10. Aren't the police, essentially, merely "ambassadors for the socially favored and over-privileged"?

  11. Well don't hold your breath. I sincerely doubt much of anything will happen. There have always been bad cops; we just talk about it these days.

  12. Welcome to Cleveland. I think with Trump it will be far uglier than anything the mayor and city signed up for because the people who hate him have money, opportunity and motive. They won't just riot. You see, I think the SDS et al have learned from '68 and will put business before pleasure. They'll be here in force and they represent the likes of Bill Ayres. He's their mentor. He's their guide.

    Pawpaw, I can see taking down a few of them but let's be honest, the other poster nailed it. Half the cops are filthy scum who need to be tarred and feathered but there are laws against that. The DAs are lost to the people who believe Ayres was on point when he bombed and killed cops but now they have the whip and it's a different story.

    Mayberry was never real but spend time with people who are arranging to pay off the Court $50/month because that's all they have. We would write a check for the full amount and settle it but that isn't ever an option when one has NO money. Read about 652,000 people wanted by cops in California because they could not pay the $490 in fines plus $480 in court costs for simply getting pulled over by the friendly cops who know that their money comes from the State who only makes money when the cops pull people over on any flim flam of a reason and the citizen ends up in court.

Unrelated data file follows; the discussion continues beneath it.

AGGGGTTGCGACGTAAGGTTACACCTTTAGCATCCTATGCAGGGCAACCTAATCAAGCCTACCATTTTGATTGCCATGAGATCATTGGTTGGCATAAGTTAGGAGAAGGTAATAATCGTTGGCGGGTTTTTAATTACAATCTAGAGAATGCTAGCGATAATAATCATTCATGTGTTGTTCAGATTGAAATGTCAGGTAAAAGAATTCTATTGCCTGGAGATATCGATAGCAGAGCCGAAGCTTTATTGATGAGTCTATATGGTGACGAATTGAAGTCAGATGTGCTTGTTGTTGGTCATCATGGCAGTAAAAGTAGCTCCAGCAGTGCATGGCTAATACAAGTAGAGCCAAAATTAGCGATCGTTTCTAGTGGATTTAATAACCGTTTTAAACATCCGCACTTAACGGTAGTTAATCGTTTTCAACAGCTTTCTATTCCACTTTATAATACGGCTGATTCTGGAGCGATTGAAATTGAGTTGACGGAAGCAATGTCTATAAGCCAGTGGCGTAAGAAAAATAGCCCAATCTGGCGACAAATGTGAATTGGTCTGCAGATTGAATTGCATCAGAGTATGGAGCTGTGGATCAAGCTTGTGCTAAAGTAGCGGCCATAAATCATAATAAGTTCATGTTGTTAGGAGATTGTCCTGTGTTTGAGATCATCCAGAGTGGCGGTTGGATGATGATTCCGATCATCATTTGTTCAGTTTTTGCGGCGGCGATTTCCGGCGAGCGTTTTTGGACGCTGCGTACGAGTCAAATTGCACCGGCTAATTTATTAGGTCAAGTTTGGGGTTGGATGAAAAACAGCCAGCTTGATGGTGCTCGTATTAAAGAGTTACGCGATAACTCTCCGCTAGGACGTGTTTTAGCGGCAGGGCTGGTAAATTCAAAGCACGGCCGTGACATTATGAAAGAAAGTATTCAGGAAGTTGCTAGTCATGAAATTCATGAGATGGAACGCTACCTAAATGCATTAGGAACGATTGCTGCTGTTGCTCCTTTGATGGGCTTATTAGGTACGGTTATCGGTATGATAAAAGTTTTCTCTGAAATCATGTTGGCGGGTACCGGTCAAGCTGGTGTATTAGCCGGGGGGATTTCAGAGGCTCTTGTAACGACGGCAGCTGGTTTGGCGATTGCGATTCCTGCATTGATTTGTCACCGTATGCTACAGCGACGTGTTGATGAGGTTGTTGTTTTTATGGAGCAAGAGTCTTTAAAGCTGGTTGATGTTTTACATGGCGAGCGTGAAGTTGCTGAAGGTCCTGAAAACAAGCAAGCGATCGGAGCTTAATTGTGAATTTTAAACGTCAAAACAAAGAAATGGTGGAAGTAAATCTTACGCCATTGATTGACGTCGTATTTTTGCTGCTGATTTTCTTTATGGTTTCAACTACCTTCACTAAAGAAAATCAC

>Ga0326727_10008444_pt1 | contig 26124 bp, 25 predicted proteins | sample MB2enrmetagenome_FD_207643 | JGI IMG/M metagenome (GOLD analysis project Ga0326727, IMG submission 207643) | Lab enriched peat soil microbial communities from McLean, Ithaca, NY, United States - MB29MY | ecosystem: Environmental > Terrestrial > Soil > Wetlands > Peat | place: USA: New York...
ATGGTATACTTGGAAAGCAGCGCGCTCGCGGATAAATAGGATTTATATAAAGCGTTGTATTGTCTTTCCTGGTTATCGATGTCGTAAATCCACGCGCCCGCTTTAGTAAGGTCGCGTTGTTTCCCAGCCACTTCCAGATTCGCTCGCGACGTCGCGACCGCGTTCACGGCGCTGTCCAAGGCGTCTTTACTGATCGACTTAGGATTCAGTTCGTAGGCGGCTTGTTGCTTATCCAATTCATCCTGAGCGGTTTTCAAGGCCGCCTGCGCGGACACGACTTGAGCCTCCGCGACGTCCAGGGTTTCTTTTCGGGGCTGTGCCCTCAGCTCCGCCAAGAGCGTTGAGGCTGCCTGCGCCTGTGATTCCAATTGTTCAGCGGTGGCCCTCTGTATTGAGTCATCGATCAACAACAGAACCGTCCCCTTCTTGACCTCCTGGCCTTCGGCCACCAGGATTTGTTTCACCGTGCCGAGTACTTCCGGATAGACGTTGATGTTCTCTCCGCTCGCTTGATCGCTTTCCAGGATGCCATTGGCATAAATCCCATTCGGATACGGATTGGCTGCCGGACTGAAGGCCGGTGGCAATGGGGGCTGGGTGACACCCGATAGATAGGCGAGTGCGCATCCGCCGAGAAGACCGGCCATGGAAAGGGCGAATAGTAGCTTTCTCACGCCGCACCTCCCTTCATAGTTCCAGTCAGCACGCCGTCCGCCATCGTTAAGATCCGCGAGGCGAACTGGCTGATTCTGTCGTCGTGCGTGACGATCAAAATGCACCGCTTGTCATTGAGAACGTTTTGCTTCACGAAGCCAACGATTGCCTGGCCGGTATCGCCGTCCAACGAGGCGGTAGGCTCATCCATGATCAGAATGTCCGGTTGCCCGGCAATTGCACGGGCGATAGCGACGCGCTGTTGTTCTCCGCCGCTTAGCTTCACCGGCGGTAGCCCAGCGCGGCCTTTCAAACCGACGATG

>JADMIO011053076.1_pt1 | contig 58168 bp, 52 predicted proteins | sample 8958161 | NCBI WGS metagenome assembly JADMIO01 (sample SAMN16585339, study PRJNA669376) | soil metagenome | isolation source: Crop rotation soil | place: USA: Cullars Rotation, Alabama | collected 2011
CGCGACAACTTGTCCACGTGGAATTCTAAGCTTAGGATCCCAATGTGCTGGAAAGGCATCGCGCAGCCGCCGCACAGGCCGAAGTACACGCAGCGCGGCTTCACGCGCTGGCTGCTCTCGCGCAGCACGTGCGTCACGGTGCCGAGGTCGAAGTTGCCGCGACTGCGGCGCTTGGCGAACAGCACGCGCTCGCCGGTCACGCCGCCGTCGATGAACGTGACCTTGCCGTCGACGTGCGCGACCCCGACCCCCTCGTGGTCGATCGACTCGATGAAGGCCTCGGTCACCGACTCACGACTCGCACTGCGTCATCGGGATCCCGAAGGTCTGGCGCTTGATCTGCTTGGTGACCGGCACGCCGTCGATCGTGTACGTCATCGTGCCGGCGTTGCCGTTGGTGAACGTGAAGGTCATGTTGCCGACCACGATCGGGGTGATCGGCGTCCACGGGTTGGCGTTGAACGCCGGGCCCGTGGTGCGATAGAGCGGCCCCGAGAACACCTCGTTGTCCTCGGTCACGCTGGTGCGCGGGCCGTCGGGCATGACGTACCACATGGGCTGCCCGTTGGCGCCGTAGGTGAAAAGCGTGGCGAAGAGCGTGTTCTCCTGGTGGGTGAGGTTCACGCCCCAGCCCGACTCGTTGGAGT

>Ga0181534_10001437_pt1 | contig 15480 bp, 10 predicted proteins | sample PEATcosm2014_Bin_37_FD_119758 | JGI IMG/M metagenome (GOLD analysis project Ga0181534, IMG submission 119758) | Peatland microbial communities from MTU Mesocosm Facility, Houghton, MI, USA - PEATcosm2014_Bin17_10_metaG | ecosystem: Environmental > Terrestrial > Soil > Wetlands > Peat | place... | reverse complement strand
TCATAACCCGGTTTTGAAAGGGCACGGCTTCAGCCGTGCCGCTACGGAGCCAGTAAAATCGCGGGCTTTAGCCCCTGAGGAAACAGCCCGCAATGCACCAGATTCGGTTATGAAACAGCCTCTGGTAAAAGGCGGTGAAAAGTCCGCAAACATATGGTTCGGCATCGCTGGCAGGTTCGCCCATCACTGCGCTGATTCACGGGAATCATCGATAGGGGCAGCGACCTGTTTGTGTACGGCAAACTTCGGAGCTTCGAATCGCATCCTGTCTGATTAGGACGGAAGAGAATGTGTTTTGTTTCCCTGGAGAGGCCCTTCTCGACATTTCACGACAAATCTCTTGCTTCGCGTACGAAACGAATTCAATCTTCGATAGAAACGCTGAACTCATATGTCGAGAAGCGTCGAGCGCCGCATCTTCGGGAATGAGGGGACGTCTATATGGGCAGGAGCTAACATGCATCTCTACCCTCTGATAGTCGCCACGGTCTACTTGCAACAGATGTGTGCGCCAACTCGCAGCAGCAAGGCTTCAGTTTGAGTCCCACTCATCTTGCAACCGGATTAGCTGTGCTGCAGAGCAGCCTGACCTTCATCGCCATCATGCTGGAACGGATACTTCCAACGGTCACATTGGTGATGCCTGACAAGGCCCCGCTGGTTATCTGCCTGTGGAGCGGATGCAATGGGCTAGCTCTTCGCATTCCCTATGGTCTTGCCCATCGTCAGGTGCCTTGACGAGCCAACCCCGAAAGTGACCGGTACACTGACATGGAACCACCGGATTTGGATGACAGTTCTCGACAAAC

Law Enforcement now is a disease. It blatantly steals from the people it pulls over when it confiscates cash, cars, assets, smashes down doors on the wrong house, face bombs babies in their cribs and denies responsibility for its actions.

    No. I don't think we'd be better off without cops. I think it is time the Marines got involved and did what Mexico does. Shitcan them all until they prove worthy and patrol the streets with an eye out for the real criminals. A simple little hint for the cops out there, the real criminals don't get choked to death by 9 cops for selling cigarettes. The real cops don't shoot chained dogs. The real cops NEVER send drugs to the Mayor's house and then treat him like a criminal and abuse his family for hours.